Serial Line Driver Chips

When data is transmitted serially over distances greater than a few metres the 5v TTL logic system is found to be inadequate, and typically a line driver is needed.

Line Drivers

Line driver ICs improve data transmission reliability and noise immunity.

Some common physical layers used for serial communications are EIA-232 and EIA-485.

EIA-232 sends signals using a voltage level often larger than the IC supply voltage, this requires the line voltages to be generated by an internal charge pump. Receivers for unbalanced transmission set a receive threshold that is relative to a common reference (ground)

For balanced transmission, such as EIA-485, smaller vltages are often used on the line (e.g. 0/5V). Receivers for balanced transmission, use a threshold measured as the difference between the two receive lines.

A line receiver often implement hystersis to reduce the effect of varying signal levels. For example a thresholds of 200mV hysteresis establishes two thresholds 200mV apart:

In simplex communications links a driver operates either as an output at the sender or as an input at a receiver. When half-duplex mode is used, the driver needs to alternate between input and output modes.

Bit Errors

Suppose we wish to transmit the byte "10110010" over a communications link, then we may perhaps expect the signal corresponding to the byte to be distorted a little as it travels along the cable.

In fact, there are many different ways a byte may be distorted, some of which are represented below at three points along the cable. The crucial question is: "Will the receiver be able to recognise the signal it receives and associate it with the transmitted bit sequence?"

If the byte is correctly interpreted by the receiver at the end of the cable, we say that we have achieved error-free communication. If however, the receiver sometimes makes mistakes in interpreting the bits received, we say that bit errors have been introduced by the link.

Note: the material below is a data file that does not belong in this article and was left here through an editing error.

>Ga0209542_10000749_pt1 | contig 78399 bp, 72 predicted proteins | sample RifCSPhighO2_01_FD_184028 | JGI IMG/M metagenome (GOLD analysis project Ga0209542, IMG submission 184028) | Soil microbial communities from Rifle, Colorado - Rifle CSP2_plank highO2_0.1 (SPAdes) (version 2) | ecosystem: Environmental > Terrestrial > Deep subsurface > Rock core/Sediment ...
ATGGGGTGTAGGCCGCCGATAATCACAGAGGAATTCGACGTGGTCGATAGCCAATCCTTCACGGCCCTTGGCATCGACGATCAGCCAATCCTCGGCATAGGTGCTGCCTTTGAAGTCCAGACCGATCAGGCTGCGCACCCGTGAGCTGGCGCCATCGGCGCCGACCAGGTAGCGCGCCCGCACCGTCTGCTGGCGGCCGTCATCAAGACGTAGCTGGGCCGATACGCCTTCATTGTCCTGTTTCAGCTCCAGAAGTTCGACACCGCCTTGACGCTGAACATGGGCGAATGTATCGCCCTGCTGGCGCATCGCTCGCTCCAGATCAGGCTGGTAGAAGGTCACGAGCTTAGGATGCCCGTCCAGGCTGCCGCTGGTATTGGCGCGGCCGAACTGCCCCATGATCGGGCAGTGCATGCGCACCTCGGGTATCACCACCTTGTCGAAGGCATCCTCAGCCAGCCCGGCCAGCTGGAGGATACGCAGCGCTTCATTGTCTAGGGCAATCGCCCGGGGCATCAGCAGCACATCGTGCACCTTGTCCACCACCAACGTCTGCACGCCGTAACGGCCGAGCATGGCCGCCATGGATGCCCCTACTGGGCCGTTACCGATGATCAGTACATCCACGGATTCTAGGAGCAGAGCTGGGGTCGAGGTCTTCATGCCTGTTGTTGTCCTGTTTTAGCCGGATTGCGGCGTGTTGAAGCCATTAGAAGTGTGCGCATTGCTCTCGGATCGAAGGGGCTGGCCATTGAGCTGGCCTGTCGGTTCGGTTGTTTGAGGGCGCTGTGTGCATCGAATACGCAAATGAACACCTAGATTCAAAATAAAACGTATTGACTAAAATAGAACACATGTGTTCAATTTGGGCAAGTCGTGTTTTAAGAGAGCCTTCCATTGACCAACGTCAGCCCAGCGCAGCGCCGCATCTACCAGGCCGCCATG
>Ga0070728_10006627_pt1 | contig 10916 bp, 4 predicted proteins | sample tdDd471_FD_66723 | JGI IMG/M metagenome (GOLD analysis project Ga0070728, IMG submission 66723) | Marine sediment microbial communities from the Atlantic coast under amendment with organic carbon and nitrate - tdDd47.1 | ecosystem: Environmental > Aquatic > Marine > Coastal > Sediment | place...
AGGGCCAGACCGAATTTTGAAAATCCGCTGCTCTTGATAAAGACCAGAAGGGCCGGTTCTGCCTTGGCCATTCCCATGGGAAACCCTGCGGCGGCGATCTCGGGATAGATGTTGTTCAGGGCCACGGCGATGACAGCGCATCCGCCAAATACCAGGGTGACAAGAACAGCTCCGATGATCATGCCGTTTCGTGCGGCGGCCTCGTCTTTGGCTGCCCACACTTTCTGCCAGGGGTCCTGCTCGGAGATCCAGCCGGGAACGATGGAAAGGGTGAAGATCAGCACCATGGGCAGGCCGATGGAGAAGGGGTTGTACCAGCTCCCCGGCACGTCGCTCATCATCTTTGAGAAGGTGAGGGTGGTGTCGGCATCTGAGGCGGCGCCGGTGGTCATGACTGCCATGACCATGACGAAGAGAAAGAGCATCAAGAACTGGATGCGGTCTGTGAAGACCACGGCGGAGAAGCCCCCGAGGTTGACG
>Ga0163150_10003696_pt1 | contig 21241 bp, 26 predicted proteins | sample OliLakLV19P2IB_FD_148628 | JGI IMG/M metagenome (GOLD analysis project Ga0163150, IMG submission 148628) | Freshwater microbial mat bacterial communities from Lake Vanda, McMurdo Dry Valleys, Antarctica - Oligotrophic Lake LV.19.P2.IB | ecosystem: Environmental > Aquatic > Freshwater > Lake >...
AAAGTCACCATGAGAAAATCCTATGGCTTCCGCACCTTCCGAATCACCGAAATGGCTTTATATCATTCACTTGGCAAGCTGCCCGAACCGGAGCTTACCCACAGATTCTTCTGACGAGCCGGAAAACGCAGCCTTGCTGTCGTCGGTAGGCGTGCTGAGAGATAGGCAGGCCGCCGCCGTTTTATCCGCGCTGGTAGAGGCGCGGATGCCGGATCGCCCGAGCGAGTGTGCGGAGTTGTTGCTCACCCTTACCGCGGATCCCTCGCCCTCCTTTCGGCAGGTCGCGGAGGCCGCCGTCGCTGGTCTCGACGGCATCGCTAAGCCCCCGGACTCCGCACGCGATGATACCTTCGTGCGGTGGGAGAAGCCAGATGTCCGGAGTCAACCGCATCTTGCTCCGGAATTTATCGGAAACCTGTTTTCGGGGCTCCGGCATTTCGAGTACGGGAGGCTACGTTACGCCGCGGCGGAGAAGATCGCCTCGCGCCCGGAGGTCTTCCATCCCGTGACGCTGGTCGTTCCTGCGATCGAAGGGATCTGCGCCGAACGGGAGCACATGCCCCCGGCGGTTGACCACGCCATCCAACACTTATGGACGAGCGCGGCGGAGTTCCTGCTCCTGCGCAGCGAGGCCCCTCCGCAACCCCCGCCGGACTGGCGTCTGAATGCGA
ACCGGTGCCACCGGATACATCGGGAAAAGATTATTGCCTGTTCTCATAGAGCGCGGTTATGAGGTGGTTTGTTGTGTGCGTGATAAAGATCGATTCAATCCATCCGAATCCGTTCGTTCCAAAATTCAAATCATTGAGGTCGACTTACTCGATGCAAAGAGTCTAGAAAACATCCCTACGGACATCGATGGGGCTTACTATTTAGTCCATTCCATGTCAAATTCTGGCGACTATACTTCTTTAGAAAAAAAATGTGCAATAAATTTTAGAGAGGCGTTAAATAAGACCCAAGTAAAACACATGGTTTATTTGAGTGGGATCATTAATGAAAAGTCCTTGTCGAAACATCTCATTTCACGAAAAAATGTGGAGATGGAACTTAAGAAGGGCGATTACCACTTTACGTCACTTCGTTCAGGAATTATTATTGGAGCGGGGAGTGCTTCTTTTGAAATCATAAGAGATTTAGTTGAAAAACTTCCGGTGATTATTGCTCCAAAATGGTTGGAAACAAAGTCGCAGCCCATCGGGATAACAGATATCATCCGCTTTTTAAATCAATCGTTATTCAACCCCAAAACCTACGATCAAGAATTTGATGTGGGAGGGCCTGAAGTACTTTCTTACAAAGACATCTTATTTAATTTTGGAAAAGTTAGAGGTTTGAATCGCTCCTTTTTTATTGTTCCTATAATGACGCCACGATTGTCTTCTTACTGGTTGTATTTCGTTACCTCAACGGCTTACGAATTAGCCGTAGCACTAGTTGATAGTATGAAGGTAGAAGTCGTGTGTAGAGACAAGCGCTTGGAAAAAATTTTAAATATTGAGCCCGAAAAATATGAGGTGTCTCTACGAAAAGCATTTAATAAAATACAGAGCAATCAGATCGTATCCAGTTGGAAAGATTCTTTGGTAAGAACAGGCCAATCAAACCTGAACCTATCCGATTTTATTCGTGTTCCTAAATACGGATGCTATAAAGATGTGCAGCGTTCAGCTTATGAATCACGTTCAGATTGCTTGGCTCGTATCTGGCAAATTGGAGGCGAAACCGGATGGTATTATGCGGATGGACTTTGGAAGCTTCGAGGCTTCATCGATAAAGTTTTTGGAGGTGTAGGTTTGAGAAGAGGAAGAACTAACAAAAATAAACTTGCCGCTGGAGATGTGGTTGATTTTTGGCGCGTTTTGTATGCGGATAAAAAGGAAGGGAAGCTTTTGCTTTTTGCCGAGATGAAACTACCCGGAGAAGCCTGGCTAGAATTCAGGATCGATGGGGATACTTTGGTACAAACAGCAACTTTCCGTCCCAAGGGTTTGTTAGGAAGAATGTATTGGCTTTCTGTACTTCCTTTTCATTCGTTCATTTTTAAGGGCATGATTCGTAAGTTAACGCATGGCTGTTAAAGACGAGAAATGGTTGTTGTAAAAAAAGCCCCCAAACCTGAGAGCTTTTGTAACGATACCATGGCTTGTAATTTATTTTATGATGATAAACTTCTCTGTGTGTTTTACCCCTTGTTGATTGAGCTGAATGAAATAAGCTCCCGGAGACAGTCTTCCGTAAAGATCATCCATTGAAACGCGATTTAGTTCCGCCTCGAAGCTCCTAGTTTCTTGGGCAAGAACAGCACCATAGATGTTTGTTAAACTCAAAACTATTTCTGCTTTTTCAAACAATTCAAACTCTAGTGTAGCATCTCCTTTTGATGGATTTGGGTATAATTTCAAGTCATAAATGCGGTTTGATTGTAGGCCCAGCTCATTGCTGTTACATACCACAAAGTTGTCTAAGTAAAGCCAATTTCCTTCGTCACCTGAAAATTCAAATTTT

As it propagates along the cable, the signal will be subject to attenuation - due to signal loss (e.g. the resistance of the cable per metre); distortion - due to the capacitance of the cable (acting as a filet that attenuates higher frequencies) and noise/interference - this reduces the ability of the receiver to discriminate the baud symbols from other extraneous signals (the less energy per baud, the harder it is to discriminate).


The easiest effect to imagine is that as the signal travels along the cable, some of the signal fades away. In effect, the signal gets weaker, and weaker, the further it has to travel. This is known as attenuation.


Often the attenuation which is observed is not linear. If we view the frequency spectrum of the signal which was originally sent, we would see that some parts of the spectrum are attenuated more than other parts. This causes the shape of the received signal to change as it passes down the cable. In some cases, the level of distortion may be predicted (e.g. it may be a function of the type of cable used and proportional to the length of the cable). If the level of cable distortion is known, it cou;d perhaps be compensated for by applying non-linear amplification (this is known as signal equalisation).


Attenuation and (predictable) distortion alone would not be a significant problem for error-free communication. Expressed in decibels (dB), loss of signal happens along the length of any cable. It is a natural phenomenon that occurs for any type of transmission: electrical power or network data. The longer the cable, the greater the loss. Loss also occurs at any connection points along the cable such as connectors. To provide a successfull link, the received signal needs to be above the receiver threshold for reliable communications.

All communications systems also experience random noise which appears at the receiver mixed with the received signal. The use of amplifiers along the length of the cable can help. As the signal becomes attenuated, it approaches the level of noise (i.e. it becomes hard to differentiate the signal from the background random noise). Simply amplifying the signal will also amplify the noise, which also will grow with each stage of amplification.


The key to transmission is not the only to use regenerative digital repeaters. A repeater amplifies the received signal and then digitally samples the signal to decode the bits being sent (i.e. recognises each bit in turn). Once decoded, the digital bits may be sent a fresh down the cable to the next repeater, regenerating a signal at the output of the repeater which is as good as the original sent signal. By using repeaters at suitable points along the cable (before the signal deteriorates below the level at which it may be reliably decoded), arbitrary long distances may be reached with little probability of bit errors.

See also:

Prof. Gorry Fairhurst, School of Engineering, University of Aberdeen, Scotland. (2018)